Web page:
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If You Go Down To The Marsh...

The bears - dead and alive - that lurk in the wilder reaches of East London

Hackney Bear

Could there really be bears living on Hackney Marshes?
[edit: stock shot of bear] Photo by Ministere de l'Ecologie/AFP/Getty Images


On 11 November 2008, the Walthamstow Guardian reported that a young man, fishing with his father and brother at Hollow Ponds saw a “strange dark figure. It was hunched over and I could see it had a really hairy back… It definitely looked like a bear.” A local park keeper, however, remained sure that it wasn’t: “The biggest animals we’ve got in the woods are foxes.” The newspaper maintained the expected degree of scepticism, with a headline reading “Is Bigfoot on the loose in the woods?” and comments along the lines of “keep taking the tablets”. Following the initial report, another witness came forward (Wanstead & Woodford Guardian, 17 Nov 2008; see FT246:25). What the newspapers failed to point out was that these were not the first ‘bear’ sightings in the area.

According to the website Beastwatch UK, there have been reports of a “bear-like animal” on nearby Hackney Marshes dating back to the 1970s, though its best-documented appearance was on 27 December 1981, when four young boys reported seeing “a giant great growling hairy thing” while they were out playing [see FT37:45–46; 200:30]. Further details turn up on the Saturday Strangeness section of the Londonist website (Part 49, The Horror of Hackney Marshes), according to which the boys had found large, unidentifiable animal tracks in the snow. The police took them seriously and searched the Marshes, finding more tracks, one “on an island which had a perimeter fence and a locked gate”. The same article says that two headless bear carcases had been found in the River Lea the previous year.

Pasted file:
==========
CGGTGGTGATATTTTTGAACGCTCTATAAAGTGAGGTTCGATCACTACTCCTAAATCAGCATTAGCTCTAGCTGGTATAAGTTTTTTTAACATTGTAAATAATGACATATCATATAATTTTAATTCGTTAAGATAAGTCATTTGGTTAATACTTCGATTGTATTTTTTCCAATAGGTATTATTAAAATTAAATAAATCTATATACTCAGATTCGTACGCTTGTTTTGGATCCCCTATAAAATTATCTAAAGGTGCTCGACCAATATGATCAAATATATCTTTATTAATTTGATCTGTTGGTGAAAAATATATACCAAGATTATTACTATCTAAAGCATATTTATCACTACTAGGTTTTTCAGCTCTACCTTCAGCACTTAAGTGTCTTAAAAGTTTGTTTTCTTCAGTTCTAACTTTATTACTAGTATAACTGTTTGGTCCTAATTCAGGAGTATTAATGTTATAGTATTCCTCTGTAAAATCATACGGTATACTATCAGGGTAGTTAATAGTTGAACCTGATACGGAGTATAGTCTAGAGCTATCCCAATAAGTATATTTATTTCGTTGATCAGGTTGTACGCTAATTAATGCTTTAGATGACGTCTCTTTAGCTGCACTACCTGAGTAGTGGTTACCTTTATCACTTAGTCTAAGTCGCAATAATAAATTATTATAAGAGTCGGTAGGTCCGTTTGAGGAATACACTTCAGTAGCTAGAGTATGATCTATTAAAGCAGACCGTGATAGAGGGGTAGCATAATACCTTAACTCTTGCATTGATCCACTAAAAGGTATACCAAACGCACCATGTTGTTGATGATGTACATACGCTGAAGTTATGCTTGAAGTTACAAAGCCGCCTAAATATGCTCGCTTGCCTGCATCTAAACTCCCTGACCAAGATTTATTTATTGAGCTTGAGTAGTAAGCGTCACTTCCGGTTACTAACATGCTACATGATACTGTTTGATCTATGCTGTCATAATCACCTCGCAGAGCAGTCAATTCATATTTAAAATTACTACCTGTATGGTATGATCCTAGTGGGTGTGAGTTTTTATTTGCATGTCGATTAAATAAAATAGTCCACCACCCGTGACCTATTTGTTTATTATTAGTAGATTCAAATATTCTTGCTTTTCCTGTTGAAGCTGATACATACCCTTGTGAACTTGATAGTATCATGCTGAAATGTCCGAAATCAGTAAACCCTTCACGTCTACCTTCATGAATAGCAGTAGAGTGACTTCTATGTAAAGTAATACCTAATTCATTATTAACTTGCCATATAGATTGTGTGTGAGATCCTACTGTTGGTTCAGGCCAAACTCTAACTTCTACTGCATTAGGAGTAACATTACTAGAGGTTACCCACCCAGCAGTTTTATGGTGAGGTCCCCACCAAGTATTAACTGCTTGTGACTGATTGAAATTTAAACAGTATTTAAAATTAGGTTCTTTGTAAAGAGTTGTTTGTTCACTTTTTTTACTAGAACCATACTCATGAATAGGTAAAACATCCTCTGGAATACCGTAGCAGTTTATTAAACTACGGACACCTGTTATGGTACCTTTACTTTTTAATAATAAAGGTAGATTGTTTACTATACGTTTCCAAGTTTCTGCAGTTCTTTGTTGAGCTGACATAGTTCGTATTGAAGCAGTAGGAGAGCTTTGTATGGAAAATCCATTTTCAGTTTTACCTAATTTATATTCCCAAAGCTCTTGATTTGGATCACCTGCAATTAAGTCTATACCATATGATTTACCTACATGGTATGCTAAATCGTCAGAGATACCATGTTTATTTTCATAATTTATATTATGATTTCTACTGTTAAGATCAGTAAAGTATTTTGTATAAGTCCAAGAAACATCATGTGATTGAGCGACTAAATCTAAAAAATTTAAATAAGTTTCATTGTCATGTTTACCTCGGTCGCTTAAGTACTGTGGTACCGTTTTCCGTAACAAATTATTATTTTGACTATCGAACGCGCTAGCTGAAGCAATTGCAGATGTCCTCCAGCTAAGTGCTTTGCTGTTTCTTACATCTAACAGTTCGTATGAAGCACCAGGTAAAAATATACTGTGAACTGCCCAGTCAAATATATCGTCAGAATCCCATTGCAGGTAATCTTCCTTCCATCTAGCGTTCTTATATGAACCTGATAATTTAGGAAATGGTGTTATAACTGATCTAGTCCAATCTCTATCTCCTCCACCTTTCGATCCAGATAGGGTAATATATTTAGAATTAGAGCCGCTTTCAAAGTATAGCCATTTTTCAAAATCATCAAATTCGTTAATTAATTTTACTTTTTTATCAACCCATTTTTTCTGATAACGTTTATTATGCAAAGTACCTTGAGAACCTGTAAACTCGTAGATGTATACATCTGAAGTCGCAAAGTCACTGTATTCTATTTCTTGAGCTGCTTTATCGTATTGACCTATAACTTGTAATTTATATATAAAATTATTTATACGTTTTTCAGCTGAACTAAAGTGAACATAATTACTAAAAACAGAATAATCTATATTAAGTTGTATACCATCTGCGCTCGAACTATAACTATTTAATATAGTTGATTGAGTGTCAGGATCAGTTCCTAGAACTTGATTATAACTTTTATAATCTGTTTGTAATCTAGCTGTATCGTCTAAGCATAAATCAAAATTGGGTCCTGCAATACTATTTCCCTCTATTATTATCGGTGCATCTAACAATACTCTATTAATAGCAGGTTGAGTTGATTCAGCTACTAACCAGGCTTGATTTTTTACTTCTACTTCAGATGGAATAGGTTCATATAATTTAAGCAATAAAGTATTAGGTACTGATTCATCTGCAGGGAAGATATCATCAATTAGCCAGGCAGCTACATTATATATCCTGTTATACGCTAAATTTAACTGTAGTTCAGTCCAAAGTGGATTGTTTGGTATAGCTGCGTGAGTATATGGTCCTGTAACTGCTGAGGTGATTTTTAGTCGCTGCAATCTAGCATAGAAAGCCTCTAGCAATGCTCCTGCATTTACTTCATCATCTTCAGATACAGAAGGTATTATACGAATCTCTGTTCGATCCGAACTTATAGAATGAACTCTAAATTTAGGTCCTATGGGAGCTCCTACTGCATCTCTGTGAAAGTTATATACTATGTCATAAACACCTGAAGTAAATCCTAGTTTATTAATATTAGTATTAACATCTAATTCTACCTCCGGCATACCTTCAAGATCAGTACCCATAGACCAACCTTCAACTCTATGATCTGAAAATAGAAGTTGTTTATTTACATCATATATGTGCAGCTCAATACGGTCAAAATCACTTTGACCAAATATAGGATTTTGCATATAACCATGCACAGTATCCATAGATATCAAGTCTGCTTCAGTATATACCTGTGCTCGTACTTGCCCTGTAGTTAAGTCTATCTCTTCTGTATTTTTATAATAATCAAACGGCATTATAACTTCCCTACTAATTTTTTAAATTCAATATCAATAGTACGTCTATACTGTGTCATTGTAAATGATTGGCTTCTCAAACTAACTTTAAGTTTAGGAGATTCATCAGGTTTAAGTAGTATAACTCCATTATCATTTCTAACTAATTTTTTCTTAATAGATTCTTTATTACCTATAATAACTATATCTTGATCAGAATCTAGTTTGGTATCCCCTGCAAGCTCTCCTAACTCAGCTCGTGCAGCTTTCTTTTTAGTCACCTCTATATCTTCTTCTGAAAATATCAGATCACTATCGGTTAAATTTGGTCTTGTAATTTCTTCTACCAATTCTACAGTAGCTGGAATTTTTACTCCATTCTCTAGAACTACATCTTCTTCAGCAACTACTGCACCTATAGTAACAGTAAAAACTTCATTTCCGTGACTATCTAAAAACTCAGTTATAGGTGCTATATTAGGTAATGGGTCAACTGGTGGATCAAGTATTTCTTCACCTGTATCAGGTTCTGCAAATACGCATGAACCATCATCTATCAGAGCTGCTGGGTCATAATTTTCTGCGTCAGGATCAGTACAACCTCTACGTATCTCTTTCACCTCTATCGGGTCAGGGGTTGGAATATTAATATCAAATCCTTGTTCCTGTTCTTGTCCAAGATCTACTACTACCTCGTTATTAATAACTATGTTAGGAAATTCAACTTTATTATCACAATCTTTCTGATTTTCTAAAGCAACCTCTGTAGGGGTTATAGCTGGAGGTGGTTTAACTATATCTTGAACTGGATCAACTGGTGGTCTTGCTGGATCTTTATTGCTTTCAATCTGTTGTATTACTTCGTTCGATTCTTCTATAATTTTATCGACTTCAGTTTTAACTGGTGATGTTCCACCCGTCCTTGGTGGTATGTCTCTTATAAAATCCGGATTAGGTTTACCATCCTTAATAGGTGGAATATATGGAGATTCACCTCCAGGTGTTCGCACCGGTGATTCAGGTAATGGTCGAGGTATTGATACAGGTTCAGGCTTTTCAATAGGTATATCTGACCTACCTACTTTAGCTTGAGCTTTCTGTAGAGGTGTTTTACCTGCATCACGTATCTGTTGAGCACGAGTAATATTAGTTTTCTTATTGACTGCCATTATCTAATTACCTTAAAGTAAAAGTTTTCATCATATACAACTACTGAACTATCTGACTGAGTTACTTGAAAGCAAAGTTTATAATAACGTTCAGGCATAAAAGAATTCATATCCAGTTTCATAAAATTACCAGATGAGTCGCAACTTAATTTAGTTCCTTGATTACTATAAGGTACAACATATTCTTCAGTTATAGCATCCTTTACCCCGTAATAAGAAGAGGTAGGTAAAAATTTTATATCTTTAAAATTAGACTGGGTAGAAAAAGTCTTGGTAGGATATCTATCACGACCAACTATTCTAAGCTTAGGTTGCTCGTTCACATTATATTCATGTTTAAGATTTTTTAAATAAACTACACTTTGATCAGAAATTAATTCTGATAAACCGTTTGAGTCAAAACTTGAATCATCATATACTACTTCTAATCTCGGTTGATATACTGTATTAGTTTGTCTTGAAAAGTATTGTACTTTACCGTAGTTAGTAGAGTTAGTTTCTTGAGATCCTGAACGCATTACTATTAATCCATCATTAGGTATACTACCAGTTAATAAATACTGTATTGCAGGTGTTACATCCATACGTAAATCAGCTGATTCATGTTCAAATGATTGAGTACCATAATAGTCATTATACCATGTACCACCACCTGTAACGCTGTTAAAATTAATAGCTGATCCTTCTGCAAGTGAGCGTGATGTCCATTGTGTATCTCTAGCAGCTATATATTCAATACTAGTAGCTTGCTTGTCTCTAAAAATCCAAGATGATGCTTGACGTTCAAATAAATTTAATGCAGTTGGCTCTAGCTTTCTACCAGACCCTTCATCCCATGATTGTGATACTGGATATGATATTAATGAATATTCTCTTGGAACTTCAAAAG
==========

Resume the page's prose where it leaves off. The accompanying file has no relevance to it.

A variant version of this account turns up on the Freaky Trigger blogsite, where it was the police investigation into the (now three) children’s report that uncovered the big paw prints, as well as finding “the headless bodies of three skinned bears in the canal”. The circumstances of this spectacular discovery aren’t detailed, so we don’t know why the police, looking for a live bear that had scared the children, dragged the canal for a dead one. Perhaps the ursine corpses were floating and bobbed up naturally during the search.

This item produced a response from someone claiming that in 1975 he had been one of three youths who came across a large number of skinned big cats (tigers, lions and pumas). This grisly find might be related to a startling suggestion made about the skinned bears – that their fate resulted from “a feud between rival circuses”. If there were two feuding circuses in the area busy abducting and skinning one another’s animals, I’m surprised we haven’t heard more about them. Such large predators as bears, lions and tigers would anyway constitute an unlikely target of choice – I doubt the animals would have been the only fatal­ities involved.